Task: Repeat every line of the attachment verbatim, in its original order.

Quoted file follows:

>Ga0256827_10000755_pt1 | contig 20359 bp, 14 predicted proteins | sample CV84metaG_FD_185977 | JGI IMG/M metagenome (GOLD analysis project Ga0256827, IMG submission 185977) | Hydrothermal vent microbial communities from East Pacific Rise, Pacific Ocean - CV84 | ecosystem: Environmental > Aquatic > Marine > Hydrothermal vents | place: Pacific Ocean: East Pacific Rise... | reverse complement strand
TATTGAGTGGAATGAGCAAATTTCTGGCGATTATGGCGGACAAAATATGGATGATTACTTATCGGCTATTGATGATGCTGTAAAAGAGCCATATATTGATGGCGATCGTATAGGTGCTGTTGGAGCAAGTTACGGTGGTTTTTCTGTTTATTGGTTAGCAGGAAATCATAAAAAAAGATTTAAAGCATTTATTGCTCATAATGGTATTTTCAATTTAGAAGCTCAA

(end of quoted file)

>Ga0256827_10000755_pt1 | contig 20359 bp, 14 predicted proteins | sample CV84metaG_FD_185977 | JGI IMG/M metagenome (GOLD analysis project Ga0256827, IMG submission 185977) | Hydrothermal vent microbial communities from East Pacific Rise, Pacific Ocean - CV84 | ecosystem: Environmental > Aquatic > Marine > Hydrothermal vents | place: Pacific Ocean: East Pacific Rise... | reverse complement strand
TATTGAGTGGAATGAGCAAATTTCTGGCGATTATGGCGGACAAAATATGGATGATTACTTATCGGCTATTGATGATGCTGTAAAAGAGCCATATATTGATGGCGATCGTATAGGTGCTGTTGGAGCAAGTTACGGTGGTTTTTCTGTTTATTGGTTAGCAGGAAATCATAAAAAAAGATTTAAAGCATTTATTGCTCATAATGGTATTTTCAATTTAGAAGCTCAA